Genomic instability: Crossing pathways at the origin of structural and numerical chromosome changes

Antonella Russo, Francesca Pacchierotti, Daniela Cimini, Neil J. Ganem, Anna Genescà, Adayapalam T. Natarajan, Sofia Pavanello, Giorgio Valle, Francesca Degrassi

Research output: Contribution to journalArticleResearchpeer-review

23 Citations (Scopus)


© 2015 Wiley Periodicals, Inc. Genomic instability leads to a wide spectrum of genetic changes, including single nucleotide mutations, structural chromosome alterations, and numerical chromosome changes. The accepted view on how these events are generated predicts that separate cellular mechanisms and genetic events explain the occurrence of these types of genetic variation. Recently, new findings have shed light on the complexity of the mechanisms leading to structural and numerical chromosome aberrations, their intertwining pathways, and their dynamic evolution, in somatic as well as in germ cells. In this review, we present a critical analysis of these recent discoveries in this area, with the aim to contribute to a deeper knowledge of the molecular networks leading to adverse outcomes in humans following exposure to environmental factors. The review illustrates how several technological advances, including DNA sequencing methods, bioinformatics, and live-cell imaging approaches, have contributed to produce a renewed concept of the mechanisms causing genomic instability. Special attention is also given to the specific pathways causing genomic instability in mammalian germ cells. Remarkably, the same scenario emerged from some pioneering studies published in the 1980s to 1990s, when the evolution of polyploidy, the chromosomal effects of spindle poisons, the fate of micronuclei, were intuitively proposed to share mechanisms and pathways. Thus, an old working hypothesis has eventually found proper validation.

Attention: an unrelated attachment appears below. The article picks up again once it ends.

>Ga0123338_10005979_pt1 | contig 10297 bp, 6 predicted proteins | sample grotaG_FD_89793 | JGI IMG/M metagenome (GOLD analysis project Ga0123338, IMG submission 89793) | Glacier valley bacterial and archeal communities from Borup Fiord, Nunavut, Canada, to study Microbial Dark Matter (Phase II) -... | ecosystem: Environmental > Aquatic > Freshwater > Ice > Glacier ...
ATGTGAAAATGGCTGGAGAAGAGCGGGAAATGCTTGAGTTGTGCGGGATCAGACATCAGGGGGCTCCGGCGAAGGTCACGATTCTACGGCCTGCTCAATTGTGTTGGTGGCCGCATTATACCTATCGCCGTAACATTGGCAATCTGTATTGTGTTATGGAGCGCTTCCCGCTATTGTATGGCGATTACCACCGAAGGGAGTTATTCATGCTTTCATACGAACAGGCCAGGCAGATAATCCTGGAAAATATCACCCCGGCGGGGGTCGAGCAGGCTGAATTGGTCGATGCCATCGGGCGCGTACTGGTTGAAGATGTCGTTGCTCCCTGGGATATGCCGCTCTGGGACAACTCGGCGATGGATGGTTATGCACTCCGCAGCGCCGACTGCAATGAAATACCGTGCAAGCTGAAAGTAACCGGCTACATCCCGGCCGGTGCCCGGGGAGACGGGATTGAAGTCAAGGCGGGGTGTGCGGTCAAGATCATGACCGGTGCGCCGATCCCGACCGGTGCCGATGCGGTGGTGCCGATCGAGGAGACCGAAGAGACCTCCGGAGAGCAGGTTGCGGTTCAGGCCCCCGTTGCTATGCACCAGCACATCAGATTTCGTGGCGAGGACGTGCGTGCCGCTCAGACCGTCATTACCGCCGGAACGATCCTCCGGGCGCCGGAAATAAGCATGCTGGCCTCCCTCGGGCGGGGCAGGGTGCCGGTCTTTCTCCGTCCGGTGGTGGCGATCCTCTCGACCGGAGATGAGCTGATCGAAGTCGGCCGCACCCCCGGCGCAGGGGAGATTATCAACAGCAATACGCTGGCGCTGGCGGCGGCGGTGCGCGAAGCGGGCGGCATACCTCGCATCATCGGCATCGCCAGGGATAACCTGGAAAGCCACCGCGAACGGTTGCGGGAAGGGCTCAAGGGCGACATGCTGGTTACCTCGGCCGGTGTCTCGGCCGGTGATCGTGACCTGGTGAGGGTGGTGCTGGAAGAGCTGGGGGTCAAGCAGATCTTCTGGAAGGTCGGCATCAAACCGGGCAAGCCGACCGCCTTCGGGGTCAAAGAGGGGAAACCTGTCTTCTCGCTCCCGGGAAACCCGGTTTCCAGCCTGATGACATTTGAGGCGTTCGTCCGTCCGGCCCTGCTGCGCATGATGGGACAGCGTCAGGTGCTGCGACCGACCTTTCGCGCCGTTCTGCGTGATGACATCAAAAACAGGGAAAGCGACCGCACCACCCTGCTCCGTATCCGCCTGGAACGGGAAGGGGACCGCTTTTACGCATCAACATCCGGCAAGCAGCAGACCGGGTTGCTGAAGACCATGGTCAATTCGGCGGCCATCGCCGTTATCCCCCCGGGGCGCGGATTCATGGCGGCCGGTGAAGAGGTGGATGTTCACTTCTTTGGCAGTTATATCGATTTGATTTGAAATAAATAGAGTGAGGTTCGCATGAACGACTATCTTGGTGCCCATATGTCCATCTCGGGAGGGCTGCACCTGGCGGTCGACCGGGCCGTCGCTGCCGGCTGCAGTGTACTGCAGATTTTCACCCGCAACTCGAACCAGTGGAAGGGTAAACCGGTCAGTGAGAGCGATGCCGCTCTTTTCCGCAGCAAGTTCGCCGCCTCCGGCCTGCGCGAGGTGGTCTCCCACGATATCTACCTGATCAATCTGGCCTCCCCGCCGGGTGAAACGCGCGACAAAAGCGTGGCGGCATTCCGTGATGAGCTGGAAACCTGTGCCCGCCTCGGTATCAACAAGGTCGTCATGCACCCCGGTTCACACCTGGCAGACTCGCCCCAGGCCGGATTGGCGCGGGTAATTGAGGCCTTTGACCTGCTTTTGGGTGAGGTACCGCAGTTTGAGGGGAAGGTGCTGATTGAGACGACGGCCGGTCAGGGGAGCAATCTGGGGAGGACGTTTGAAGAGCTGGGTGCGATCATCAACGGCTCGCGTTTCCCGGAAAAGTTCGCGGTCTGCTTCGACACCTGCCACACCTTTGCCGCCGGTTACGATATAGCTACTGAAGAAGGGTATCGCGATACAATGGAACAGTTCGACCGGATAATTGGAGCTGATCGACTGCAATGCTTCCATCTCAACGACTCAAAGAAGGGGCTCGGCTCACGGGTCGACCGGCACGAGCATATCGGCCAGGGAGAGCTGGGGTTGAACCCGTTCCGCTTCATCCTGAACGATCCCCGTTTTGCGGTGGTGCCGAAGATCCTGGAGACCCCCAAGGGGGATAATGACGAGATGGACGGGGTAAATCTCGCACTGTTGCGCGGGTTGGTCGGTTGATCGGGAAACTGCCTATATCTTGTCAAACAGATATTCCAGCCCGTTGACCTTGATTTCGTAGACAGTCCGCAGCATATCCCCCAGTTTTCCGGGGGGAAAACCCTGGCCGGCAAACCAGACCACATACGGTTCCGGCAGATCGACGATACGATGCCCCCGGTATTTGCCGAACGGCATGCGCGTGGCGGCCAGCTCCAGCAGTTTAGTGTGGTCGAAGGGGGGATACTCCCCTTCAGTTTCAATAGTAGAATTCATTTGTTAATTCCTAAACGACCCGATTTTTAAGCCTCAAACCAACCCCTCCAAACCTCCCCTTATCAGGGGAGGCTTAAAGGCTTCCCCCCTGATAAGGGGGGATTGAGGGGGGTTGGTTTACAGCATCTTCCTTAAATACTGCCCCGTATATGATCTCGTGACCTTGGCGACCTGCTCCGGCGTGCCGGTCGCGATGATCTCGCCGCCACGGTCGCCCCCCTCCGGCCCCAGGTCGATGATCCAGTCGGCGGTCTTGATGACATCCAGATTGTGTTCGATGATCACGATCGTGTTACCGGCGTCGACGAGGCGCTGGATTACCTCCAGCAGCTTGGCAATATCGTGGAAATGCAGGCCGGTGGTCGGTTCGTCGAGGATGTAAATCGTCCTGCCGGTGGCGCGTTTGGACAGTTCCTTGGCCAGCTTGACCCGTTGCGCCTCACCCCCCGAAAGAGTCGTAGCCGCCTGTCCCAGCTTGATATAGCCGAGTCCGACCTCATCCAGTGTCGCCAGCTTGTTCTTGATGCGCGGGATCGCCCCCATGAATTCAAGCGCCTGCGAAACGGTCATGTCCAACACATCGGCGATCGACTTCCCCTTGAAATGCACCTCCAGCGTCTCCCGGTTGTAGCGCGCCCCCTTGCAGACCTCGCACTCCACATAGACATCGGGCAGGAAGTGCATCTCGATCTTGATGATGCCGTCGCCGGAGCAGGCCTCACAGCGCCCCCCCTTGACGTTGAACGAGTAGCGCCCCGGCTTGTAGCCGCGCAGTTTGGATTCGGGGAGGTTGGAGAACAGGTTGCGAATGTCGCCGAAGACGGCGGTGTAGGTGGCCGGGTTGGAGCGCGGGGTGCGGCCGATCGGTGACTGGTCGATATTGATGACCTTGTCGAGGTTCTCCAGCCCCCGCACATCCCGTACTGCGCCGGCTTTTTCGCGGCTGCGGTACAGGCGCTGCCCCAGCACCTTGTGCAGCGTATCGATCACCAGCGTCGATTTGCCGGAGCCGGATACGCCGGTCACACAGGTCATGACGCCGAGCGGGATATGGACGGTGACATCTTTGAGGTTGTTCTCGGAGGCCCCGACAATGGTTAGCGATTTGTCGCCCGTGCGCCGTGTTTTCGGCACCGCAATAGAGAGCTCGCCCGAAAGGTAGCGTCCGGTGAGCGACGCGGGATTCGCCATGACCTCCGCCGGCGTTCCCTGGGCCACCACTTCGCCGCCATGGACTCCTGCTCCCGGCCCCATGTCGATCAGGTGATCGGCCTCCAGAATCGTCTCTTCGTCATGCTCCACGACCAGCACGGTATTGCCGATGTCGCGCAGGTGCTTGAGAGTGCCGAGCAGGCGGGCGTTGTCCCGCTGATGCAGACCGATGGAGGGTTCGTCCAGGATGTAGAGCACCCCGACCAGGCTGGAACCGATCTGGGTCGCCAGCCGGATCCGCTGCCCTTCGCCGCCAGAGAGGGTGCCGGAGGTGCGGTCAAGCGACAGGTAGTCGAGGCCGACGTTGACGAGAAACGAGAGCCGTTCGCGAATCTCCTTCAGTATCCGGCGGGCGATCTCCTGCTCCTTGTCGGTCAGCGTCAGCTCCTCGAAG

Original languageEnglish
Pages (from-to)563-580
JournalEnvironmental and Molecular Mutagenesis
Issue number7
Publication statusPublished - 1 Jan 2015


  • Aneuploidy
  • Chromosome aberrations
  • Germ cells
  • Next generation sequencing
  • Telomeres


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